Reed has indicated he wants to remain in Seattle, but the "price has to be right." That said, he's not necessarily looking to cash out on a career year. Wherever his NFL future takes him, it all has to fit—financially, schematically, organizationally and so forth. 

One thing that may cause a hang-up in negotiations between Reed and the Seahawks is the team's reported decision to move on from defensive coordinator Ken Norton Jr. and, perhaps most importantly, defensive pass game coordinator Andre Curtis. Reed has attributed a lot of his personal success on the field to Curtis, who joined the organization in 2015 as an assistant secondary coach. 

"Since I've been here, Andre Curtis has been a great mentor and coach for me," Reed told reporters at the end of the year. "Just as far as not really teaching me, because I already knew how to play corner, but just giving me a foundation of what they want here and making it very clear what they want out of their corners as far as technique and everything. He did a great job for me personally, and I feel like for the other guys as well."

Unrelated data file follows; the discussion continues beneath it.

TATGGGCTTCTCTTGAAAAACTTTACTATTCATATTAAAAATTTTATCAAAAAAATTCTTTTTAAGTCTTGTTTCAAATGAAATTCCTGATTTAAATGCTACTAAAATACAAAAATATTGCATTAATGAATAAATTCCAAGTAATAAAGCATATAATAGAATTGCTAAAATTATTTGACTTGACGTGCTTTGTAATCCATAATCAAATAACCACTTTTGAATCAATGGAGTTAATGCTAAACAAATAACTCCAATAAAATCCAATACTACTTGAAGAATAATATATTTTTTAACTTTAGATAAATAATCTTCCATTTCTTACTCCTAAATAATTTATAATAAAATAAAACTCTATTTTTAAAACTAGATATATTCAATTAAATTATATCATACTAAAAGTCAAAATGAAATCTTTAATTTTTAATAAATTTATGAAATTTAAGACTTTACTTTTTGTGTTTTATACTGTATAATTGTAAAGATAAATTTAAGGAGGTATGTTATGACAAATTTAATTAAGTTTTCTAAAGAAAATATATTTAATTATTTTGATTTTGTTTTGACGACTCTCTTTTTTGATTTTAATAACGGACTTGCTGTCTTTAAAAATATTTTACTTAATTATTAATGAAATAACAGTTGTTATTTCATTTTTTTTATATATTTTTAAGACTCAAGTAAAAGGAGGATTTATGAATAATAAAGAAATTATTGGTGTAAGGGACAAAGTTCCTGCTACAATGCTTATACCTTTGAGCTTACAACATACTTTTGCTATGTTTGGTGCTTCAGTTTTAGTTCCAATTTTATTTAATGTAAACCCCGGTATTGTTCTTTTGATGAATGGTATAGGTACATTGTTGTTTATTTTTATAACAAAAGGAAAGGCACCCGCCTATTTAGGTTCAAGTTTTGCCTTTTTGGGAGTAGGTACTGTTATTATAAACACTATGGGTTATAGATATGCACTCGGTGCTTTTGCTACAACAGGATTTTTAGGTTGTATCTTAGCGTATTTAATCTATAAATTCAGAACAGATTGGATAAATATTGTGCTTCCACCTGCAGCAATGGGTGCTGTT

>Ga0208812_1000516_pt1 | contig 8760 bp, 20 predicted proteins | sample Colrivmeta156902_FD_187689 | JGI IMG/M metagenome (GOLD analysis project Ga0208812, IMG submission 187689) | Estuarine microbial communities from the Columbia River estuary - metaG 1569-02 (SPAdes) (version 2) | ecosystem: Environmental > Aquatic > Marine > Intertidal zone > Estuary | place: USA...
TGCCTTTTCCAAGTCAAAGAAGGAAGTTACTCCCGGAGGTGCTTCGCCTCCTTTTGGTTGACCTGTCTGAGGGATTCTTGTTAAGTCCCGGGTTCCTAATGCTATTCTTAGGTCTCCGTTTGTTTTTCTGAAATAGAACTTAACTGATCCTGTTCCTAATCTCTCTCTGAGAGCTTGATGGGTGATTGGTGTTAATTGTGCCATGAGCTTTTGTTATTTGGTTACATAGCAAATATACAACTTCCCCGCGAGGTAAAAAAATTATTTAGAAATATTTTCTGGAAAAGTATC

From the perspective of Seattle and other potential suitors, what may keep Reed from joining the upper echelon of top-paid cornerbacks is his lack of track record and turnovers. His starting experience is roughly condensed down to his year-and-a-half with the Seahawks, which adds up to a fairly small sample size of 23 games; and when it comes to accolades and negotiations for defensive backs, interceptions—as arbitrary as they may be—typically reign supreme. 

For example, here's a look at the four corners who earned All-Pro honors in 2021. Bear in mind Reed didn't gain a single nod from the voting committee. 


Trevon Diggs








Jalen Ramsey








J.C. Jackson








A.J. Terrell








D.J. Reed








Firstly, Terrell should have been a first-team All-Pro selection. Second of all, despite picking off fewer passes than the four All-Pros, Reed held opponents to a lower completion percentage than three of the four, a lower passer rating than two of the four and fewer touchdowns than all four of them. 

The fact he'll walk away from this year without All-Pro or Pro Bowl recognition—even as an alternate—is a discredit to his efforts. Going by the numbers, he should be regarded as one of the game's elite cornerbacks for the 2021 season. He was that good. 

At the end of the day, it's hard to imagine Reed will step into his fifth season without a contract that pays him an annual salary of eight figures. The Seahawks, projected by Over the Cap to have $51.5 million in available funds this offseason, will have no issues meeting that demand.